Every month [more or less] we introduce you to a different writer-oriented website. These are sites with which one or more of our team members has had positive experiences. We hope you'll check them out and let us know what you think!
This month on OA Recommends, let's learn more about Helping Writers Become Authors!
1- What is the origin story or history of Helping Writers Become Authors?I started my blog mostly just as a way to share the journey—more as a conversation than a teaching tool, per se. Over the years, it grew into its own thing, and as I learned more and more in my own journey as a writer, I became more and more passionate about sharing it with others. Particularly after my first writing book, Outlining Your Novel, came out, I felt I had something to say that would help other writers overcome some of the same challenges and puzzles I was facing in my own writing.
2- What are some of the biggest changes that Helping Writers Become Authors has experienced over the years and have your original site goals changed?
It actually started as a book-review blog. I think I called it K.M. Weiland’s Bookshelf or something like that. Then I changed it into a discussion of writing, under the name Wordplay. Other than that, I’d say the main changes have had to do with the focus of the material. The site has always been about writing tips, but as time has gone on and I’ve become more and more interested in deep-diving with story theory, plot, structure, and character arcs, the posts have grown to reflect that.
3- Are there any big events or exciting news coming up for Helping Writers Become Authors in 2022?
My main project for 2022 is publishing a book based on this year’s blog series about archetypal character arcs. The series is centered around six transformational character arcs forming what I call the “life arcs,” which can be seen as important developmental challenges in the human life cycle. Within this context, I see the popular Hero’s Journey as the second of six progressive arcs. I’ve had a blast sharing my research and theories about archetypes on the blog, and I’m excited about compiling it all into a book next year.
4- How often do you have a new post on your site and is there a schedule for certain posts on certain days?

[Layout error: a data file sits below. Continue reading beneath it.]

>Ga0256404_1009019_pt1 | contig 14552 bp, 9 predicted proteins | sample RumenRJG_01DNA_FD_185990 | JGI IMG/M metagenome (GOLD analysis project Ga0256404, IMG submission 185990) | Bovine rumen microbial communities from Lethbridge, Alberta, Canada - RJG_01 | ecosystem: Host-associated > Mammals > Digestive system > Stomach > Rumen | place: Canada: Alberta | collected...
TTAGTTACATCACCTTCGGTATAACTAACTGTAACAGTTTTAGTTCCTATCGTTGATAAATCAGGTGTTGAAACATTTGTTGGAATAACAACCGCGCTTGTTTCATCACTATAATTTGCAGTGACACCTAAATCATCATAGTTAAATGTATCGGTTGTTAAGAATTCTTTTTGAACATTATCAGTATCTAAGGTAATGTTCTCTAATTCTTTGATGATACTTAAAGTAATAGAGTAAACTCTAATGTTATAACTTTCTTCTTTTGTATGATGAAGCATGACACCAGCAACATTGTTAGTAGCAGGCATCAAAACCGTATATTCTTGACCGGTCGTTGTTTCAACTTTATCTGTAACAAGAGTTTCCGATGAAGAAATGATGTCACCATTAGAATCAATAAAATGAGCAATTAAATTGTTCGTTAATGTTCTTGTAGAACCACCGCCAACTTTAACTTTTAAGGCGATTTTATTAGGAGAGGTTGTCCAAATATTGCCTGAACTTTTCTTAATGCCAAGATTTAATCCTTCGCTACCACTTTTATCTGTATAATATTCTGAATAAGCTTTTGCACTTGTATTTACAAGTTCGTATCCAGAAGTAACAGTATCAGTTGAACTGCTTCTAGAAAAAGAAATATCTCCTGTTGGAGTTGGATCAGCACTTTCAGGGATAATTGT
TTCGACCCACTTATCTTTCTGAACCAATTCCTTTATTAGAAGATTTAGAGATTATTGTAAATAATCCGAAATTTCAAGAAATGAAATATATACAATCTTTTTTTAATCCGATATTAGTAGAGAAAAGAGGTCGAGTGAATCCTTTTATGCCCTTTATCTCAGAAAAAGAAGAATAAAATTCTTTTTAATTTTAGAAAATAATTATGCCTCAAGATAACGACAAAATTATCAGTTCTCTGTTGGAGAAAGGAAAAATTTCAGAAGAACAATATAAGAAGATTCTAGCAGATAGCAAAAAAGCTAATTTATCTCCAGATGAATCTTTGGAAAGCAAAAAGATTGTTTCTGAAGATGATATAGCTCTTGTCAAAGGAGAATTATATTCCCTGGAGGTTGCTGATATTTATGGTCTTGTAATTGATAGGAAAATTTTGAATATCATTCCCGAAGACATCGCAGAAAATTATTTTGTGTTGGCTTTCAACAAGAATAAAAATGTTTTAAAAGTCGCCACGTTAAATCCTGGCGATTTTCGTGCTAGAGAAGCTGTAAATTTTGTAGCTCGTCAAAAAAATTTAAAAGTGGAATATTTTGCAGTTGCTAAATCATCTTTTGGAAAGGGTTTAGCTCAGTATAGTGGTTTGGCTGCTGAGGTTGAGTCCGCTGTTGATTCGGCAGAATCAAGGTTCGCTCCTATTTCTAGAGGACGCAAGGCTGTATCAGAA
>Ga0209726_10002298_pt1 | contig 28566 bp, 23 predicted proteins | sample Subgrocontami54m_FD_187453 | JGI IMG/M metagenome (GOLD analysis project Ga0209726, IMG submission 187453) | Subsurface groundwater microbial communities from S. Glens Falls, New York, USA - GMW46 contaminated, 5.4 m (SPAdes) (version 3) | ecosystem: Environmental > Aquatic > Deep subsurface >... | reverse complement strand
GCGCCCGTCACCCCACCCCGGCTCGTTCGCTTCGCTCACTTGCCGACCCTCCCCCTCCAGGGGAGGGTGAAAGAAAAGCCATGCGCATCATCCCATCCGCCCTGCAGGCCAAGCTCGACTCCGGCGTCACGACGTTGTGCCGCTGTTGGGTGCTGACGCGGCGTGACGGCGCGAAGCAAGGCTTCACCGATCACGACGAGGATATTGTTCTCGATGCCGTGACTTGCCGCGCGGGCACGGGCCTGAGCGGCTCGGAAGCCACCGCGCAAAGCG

These days, I post weekly, on Mondays. Every post has an accompanying podcast with the same information, for those who prefer to listen rather than read.
5- How do you choose which topics to write about?
More and more, I write in response to reader requests or questions. But most of my posts are still very personal, based on my own thoughts, questions, and discoveries in my own writing journey.
6- Tell us about the different craft books you offer.
Outlining Your Novel is about brainstorming and organizing ideas. It covers broader story principles like discovering your characters and setting and figuring out your plot.
Structuring Your Novel is about the nitty-gritty of story, scene, and sentence structure.
Creating Character Arcs is about using structure to harmonize character, plot, and theme into a seamless and powerful narrative.
Writing Your Story’s Theme is about using plot structure and character arcs to realize a cohesive and resonant theme.
I recommend reading them in the order they were published: outlining, then structuring, then character arcs, then theme. They build right into each other. However, if you're only going to read one, I recommend Creating Character Arcs. It's more important than outlining and includes basic info on structuring and theme.
7- In your experience, which is the craft topic that most writers have the most difficulty with? Why do you think that's the most difficult topic?
In the past, I would have said story structure, but these days I feel there is so much information out there about structure that most writers either are educated on the subject or will easily find the answers to their questions about it. So I’m going to go with theme. It’s such an abstract topic, but it’s so integral to solid storytelling. This is something I discussed in my most recent book Writing Your Story’s Theme, which I mentioned above, because I feel there are so many solid and practicable ways to approach creating and workshopping theme in your stories.
8- Tell us about your Story Structure Database.
I created the Story Structure Database as a resource where writers (including myself) could go to easily reference the major story beats (or lack thereof) in popular books and movies. I don’t update the Database too often anymore, but there are currently hundreds of easily searchable stories available.
My main focus is story theory. I enjoy breaking down the overall patterns found in stories and trying to figure out what makes them work. If you’re into taking things apart and putting them back together, utilizing intuition and logic, as a way to write tighter, more powerful stories, then you might have as much fun with it as I do! :)
10- Would you please list the links and ways people can find Helping Writers Become Authors: website, blog, social media.
The site: https://www.helpingwritersbecomeauthors.com/
K.M. Weiland lives in make-believe worlds, talks to imaginary friends, and survives primarily on chocolate truffles and espresso. She is the award-winning and internationally-published author of Outlining Your Novel, Structuring Your Novel, Creating Character Arcs, and Writing Your Story’s Theme. She writes historical and speculative fiction and mentors authors on her award-winning website Helping Writers Become Authors.